EXPERIMENTAL | Peter Margasak
Bassoonist and composer Katherine Young left Chicago in 2006 for Middletown, Connecticut, where she studied with Anthony Braxton at Wesleyan and earned a master’s in composition. In the fall she moved back to pursue a doctorate at Northwestern, and on Sunday she’ll present her own music for the first time since her return.
Young first came here in 2003, upon graduating from Oberlin; she soon got a job at the Reader and started several projects to explore the intersection of improvisation and composition, including chamber group Till by Turning and a free-improv duo with violist Amy Cimini (a fellow Oberlin grad) called Architeuthis Walks on Land.
Young moved to New York after finishing at Wesleyan in 2008 and promptly shifted into high gear. She continued with Till by Turning and Architeuthis Walks on Land, played in various Braxton projects—including the Diamond Curtain Wall Quartet and the Tri-Centric Orchestra, which performed his opera Trillium E—and joined indie-pop band the Fancy, as well as developing a stunning repertoire of solo bassoon music, some of which appears on her 2009 album Further Secret Origins (Porter). Throughout this time her interest in composition grew. “Composing is really challenging, and I felt like I had certain gaps in my abilities,” says Young. “I loved that there was more stuff for me to learn, but I felt like I could learn more in a focused, concentrated program.” (Wesleyan’s program, she says, is relatively intuitive and loose.) She continued to study composition in New York, taking classes here and there, but she also had to keep up with a constant whirlwind of gigs and day jobs just to pay her bills.
“I felt like I had to pull back and assess things,” says Young, and because Chicago is slower paced and less competitive, she figured living here would help. She’s played out a few times since moving back, and Sun 1/22 at the Whistler she’ll lead a Chicago version of her quartet Pretty Monsters, with guitarist Jeff Parker, drummer Tim Daisy, and Cincinnati violinist Erica Dicker (who also plays in Till by Turning). She founded the group a couple years ago to play ensemble versions of the solo pieces on Further Secret Origins, and since then she’s started writing for it specifically. Pretty Monsters’ debut album, due in May from Public Eyesore Records, was recorded by the New York version of the band: Dicker, drummer Mike Pride, and guitarist Owen Stewart-Robertson.
ELECTRONIC | Leor Galil
Local psychedelic R&B duo The-Drum are halfway through releasing their first two EPs. On Fri 1/6 they posted The-Drum vs. Sich Mang, a collaboration with wurkstep originators Sich Mang, to Bandcamp; on Tue 1/31 Portland label Audraglint will put out Heavy Liquid on vinyl and through iTunes.
Jeremy Chrome (of electronic acts Clique Talk and Valis) and Brandon Boom began working together as The-Drum in fall 2010, after an aspiring singer whose name Chrome has since forgotten approached him to produce some R&B songs. “I was really interested in doing that,” Chrome says, “and Brandon was the person I thought of doing that with.”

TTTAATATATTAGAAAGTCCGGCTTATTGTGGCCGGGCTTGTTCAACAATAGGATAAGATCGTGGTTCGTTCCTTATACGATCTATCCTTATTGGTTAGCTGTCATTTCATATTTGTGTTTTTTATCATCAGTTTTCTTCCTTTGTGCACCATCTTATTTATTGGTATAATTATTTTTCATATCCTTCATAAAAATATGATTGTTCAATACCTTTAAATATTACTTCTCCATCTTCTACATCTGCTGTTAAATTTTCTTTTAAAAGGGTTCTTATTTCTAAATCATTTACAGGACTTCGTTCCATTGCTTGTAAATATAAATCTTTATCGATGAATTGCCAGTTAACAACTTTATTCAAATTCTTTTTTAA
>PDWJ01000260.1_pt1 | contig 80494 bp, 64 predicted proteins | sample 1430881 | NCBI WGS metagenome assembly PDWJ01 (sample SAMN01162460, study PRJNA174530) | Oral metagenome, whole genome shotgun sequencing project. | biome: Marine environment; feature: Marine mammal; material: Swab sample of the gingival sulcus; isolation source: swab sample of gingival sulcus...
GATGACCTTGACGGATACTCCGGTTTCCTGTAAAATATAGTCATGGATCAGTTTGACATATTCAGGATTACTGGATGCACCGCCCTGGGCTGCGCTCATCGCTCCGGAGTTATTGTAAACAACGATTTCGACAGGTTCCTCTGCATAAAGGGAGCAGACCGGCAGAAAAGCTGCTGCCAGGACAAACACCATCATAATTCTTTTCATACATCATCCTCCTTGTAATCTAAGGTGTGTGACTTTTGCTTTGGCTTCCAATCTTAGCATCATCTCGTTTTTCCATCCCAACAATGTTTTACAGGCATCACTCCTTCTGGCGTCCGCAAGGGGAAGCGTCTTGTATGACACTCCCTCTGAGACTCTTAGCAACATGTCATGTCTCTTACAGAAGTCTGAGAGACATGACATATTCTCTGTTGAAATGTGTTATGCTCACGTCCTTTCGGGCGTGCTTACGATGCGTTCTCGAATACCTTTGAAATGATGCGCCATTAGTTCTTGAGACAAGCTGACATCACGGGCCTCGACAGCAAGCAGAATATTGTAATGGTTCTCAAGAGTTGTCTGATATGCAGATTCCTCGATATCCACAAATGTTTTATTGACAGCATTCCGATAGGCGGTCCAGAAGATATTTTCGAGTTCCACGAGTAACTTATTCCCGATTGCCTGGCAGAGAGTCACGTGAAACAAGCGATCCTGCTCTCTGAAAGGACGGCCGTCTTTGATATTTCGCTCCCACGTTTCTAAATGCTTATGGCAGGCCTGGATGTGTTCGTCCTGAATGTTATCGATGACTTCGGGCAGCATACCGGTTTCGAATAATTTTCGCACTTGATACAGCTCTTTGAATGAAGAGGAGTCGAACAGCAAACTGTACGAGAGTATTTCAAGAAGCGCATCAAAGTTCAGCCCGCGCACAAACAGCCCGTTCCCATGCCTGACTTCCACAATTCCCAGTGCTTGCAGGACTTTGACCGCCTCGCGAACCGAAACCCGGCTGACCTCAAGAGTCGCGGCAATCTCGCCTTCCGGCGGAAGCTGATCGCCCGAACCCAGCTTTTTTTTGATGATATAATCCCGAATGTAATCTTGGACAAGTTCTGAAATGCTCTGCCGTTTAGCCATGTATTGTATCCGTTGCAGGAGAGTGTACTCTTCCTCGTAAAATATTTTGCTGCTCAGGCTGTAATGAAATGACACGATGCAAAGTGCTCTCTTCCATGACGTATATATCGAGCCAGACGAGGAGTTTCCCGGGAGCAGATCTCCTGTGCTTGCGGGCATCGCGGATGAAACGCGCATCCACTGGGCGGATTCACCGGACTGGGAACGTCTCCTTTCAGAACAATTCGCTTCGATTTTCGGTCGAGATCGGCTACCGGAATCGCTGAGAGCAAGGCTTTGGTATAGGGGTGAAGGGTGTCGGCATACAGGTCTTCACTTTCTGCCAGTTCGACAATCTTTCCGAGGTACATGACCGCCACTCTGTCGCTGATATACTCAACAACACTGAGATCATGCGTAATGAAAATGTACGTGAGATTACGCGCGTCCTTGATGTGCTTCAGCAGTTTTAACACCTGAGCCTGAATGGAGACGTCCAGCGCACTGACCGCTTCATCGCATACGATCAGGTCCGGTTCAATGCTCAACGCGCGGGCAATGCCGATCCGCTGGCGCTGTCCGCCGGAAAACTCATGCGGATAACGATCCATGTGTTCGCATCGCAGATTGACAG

The collaboration with the singer didn’t work out—according to Chrome, he decided he was tired of R&B and wanted to make Italo tracks. But Boom and Chrome kept working, and last spring they settled into their current sound: trippy, gauzy synths and sporadic breakbeat pileups capped with haunting, pitch-shifted vocals. They began uploading tunes to SoundCloud about a year ago, but didn’t try to publicize them; they finally starting e-mailing people about their music in late summer, after posting the song “Omar,” which caught the ear of Audraglint.
Of The-Drum’s partnership with Rand Sevilla and Eric Lee Gale of Sich Mang, Chrome says, “I felt like they were trying to do a similar thing to juke that we were trying to do with R&B.” Their six-track joint EP contains three tracks from each duo—two originals and a remix of an unreleased cut from the other band.
Boom and Chrome planned to give The-Drum vs. Sich Mang a physical release themselves, but they’re still ironing out details for the launch of their label, Crime. Catholic Tapes will put it out on cassette instead; copies will be on hand at the release show, Fri 1/27 at the Empty Bottle.
FOLK | Miles Raymer
The kunstlerroman is a specific type of coming-of-age story that deals with an artist transitioning into maturity. The term is generally applied to novels, but it works equally well for Dogs, a new cassette EP by local singer-songwriter Aaron Osbourne, who records (sometimes with a band) under the name Life Partner. Over a series of low-key releases, many of them through micro-indie Sophomore Lounge (also home to weirdo-cool acts like Animal City and Fielded), Osbourne has proved himself an idiosyncratic, confessional lyricist. Throughout the seven songs on Dogs he focuses with even more intensity than usual on a period of upheaval in his personal life—including a short move back to his childhood home in Louisville—that seems to have provoked him to contemplate everything from his artistic goals to that old standby, the inexorable passage of time.
It’s heavy subject matter, but the record’s not a drag. Osbourne has a Sebadoh-like talent for channeling bummer vibes into engaging, straightforward indie rock. He also shares some of that band’s taste for murky sonics—though Dogs is by far his most polished and accessible release, it still falls firmly on the lo-fi side of the fence.